Women’s track hopes for top-three Big Ten finish

Brian Hall

Minnesota women’s track and field coach Gary Wilson has seen it all before.

He recalls two seasons ago when the Gophers were only expected to score in the 70’s at the Big Ten championships. Wilson’s team went out and totaled 118 points, losing out to champion Indiana by only 17 team points.

Now heading into the 2002 conference meet Wilson sees similarities between the 2000 and 2002 seasons.

“I think we will be in the top three,” Wilson said. “We will put people in the jumps and we might double or triple some. Right now we are projected at about 70 points, but I think we will be over 100. We always respond like that. It’s pretty normal.”

The Gophers host the Minnesota Qualifier this weekend before heading to Madison, Wis. for the Big Ten Championships, May 17-19.

According to Wilson, the Hoosiers and Michigan are the clear-cut favorites in the conference field, followed by Purdue and Minnesota.

“Those two teams have too many seniors” Wilson said. “They have too much firepower. It’s going to be a dogfight. We have a young group and I would be thrilled with a third place finish.

“But, next year I think you will see a flip-flop of the conference. We have had a great recruiting year and we have all but four scoring kids coming back. Right now, we are a good team. Next year we will be a great one. We are on the brink of doing something really special.”

While Wilson believes Minnesota will challenge for a third place finish and top 100 team points, his excitement has been tempered by a tough 2002 season.

Another similarity struck Wilson, this time with the 2001 cross-country season. He said his squad mimicked the cross-country team by crawling to a slow start, being interrupted by outside circumstances, but finishing on a strong note.

The cross-country season was interrupted by the attacks on Sept. 11 and the death of Penn State pole-vaulter Kevin Dare at the Big Ten indoor championships shocked the track world.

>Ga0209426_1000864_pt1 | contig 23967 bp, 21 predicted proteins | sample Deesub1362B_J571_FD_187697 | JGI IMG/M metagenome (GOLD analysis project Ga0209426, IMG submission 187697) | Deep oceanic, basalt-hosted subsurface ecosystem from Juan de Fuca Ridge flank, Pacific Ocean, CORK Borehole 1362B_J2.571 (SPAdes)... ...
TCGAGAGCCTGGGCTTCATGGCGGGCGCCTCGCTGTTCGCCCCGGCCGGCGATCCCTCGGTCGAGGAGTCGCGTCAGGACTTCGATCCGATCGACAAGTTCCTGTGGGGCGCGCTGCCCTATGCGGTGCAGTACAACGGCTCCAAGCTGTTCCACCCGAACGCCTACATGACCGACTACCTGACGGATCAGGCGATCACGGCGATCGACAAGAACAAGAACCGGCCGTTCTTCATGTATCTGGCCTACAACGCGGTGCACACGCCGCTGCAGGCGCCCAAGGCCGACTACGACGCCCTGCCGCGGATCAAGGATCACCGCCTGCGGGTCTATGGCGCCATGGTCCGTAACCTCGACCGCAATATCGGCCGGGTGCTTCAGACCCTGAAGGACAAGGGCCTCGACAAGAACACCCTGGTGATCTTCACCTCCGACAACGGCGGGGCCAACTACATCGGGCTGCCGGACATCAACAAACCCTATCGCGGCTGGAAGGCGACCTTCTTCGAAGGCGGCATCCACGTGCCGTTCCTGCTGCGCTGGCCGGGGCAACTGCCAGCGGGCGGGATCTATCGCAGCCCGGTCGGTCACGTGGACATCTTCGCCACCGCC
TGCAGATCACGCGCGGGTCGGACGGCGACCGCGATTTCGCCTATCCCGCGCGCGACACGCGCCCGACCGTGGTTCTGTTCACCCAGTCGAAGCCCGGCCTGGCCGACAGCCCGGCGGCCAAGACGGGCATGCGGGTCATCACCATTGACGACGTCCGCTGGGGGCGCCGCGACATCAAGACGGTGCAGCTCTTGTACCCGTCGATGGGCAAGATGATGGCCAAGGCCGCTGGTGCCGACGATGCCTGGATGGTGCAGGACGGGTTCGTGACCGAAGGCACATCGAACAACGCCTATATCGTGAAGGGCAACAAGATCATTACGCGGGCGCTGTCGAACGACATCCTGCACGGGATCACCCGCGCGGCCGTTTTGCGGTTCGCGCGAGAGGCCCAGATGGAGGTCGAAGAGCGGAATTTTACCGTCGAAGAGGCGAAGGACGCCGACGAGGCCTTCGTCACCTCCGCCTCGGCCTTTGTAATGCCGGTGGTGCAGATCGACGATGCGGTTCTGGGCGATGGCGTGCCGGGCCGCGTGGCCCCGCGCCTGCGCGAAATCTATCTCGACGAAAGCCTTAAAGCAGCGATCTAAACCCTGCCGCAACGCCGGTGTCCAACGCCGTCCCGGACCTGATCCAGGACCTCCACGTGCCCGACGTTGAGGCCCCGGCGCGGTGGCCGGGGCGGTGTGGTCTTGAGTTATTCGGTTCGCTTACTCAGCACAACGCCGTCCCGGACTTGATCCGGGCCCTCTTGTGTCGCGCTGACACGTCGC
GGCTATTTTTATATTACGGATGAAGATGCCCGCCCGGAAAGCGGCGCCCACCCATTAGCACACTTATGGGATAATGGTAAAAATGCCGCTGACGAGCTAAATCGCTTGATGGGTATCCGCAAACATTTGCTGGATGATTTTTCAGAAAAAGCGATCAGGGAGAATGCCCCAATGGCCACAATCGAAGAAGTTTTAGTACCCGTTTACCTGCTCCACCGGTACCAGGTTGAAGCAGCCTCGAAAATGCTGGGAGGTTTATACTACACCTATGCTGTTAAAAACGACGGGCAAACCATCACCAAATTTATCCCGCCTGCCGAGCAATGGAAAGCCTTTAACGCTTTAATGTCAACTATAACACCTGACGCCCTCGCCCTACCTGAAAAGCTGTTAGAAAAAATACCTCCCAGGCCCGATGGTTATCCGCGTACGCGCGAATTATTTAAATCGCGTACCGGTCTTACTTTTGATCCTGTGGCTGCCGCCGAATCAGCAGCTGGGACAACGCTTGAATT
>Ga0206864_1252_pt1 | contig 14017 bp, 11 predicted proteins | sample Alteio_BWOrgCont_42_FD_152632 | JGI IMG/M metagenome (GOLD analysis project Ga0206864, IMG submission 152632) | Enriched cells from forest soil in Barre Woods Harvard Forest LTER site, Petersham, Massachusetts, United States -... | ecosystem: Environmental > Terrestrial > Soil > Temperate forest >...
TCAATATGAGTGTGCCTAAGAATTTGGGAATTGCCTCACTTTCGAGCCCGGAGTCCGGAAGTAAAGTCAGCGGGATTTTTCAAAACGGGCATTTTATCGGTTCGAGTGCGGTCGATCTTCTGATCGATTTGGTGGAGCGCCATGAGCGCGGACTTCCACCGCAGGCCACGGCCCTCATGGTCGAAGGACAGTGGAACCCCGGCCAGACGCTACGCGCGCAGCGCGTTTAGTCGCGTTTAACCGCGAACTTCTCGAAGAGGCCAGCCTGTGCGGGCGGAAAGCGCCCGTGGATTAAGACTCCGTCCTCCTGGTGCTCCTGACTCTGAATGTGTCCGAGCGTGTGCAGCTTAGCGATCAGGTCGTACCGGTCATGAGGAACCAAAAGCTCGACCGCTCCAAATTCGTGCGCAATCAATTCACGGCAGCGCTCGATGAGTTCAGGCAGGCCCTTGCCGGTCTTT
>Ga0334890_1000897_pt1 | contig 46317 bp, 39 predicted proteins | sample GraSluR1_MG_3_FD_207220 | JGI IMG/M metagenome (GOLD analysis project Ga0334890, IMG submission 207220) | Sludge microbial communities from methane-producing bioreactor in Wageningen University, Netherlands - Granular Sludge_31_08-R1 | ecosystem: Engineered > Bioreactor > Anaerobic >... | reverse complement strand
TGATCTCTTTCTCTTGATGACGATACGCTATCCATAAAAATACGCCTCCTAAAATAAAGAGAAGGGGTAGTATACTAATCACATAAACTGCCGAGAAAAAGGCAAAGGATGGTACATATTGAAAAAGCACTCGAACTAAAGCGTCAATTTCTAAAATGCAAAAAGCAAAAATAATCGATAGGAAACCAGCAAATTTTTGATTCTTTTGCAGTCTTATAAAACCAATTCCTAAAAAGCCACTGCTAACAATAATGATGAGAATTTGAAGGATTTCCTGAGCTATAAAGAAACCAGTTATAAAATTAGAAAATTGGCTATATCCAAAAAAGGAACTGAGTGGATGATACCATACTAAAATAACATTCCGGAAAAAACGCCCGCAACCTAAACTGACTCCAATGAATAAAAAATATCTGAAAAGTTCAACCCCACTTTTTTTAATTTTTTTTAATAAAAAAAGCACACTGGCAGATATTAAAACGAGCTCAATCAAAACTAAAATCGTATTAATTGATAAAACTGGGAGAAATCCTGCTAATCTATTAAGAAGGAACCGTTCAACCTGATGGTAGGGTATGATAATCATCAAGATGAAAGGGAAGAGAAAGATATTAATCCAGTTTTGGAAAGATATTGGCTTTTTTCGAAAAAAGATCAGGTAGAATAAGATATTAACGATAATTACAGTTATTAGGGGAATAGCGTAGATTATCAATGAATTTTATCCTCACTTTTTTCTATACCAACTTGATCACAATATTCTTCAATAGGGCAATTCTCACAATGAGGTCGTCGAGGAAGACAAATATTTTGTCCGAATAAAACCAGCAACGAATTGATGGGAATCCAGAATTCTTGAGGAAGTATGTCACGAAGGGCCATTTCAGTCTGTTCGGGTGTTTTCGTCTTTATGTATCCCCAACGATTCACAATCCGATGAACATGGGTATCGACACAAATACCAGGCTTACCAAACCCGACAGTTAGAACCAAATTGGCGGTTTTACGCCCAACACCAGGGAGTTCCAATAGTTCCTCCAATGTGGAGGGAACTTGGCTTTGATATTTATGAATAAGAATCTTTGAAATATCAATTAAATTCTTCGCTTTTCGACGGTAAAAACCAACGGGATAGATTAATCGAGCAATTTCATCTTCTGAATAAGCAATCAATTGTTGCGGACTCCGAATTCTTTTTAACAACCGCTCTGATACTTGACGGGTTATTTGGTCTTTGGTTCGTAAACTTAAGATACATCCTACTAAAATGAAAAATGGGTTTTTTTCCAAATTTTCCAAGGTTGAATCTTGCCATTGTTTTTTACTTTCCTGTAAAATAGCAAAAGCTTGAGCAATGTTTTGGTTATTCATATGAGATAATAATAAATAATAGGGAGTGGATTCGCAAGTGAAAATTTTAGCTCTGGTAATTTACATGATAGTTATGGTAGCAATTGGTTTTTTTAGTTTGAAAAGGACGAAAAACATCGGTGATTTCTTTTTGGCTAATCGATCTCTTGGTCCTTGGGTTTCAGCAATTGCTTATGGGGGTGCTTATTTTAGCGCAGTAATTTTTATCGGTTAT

“Training has been abysmal,” Wilson said. “But, I am very happy with how these kids have responded. With the travel, weather, the death of Kevin Dare and the events of September 11 they have taken some big emotional and physiological hits.”

Through it all, Minnesota has continued to answer the bell as several Gophers have a shot at individual conference titles.

Sophomore Tahesia Harrigan is the conference’s top runner in the 100-meter dash while boasting the third best time in the 200-meter dash.

Junior Shani Marks ranks third in the 400-meter hurdles and fifth in the triple jump. Freshman Barbora Spotakova is fourth in the javelin and each of Minnesota’s relay teams are in the top three in the conference.

“We have quite a few athletes who have shots at individual titles,” Wilson said. “We have several athletes in the top five rankings who all could perform well enough to get a win. But, it all depends on what happens on that particular day.

“Our focus is always on the Big Ten meet. We enjoy having individual titles and getting athletes into the national championships, but that is just icing on the cake. We look for team performance.”

At this point in the season, the Gophers have only two provisional qualifiers for the NCAA meet.

Harrigan currently has the seventh fastest time in the 100 this season, making her a virtual lock for nationals.

Meanwhile, Spotakova is a provisional qualifier in the javelin but the distance of 48.75 meters she threw at the Mt. SAC Relays on April 21 is only good enough for 21st in the nation.

Wilson believes Spotakova could improve a few inches to make her case stronger, but thinks she has a good shot at competing in the championships.

Despite seeing the similarities between this squad and the 2000 team, there is one big difference. Wilson’s outdoor team finished third the following year, the expectations for next year might be slightly
higher.

 

Brian Hall covers track and field and
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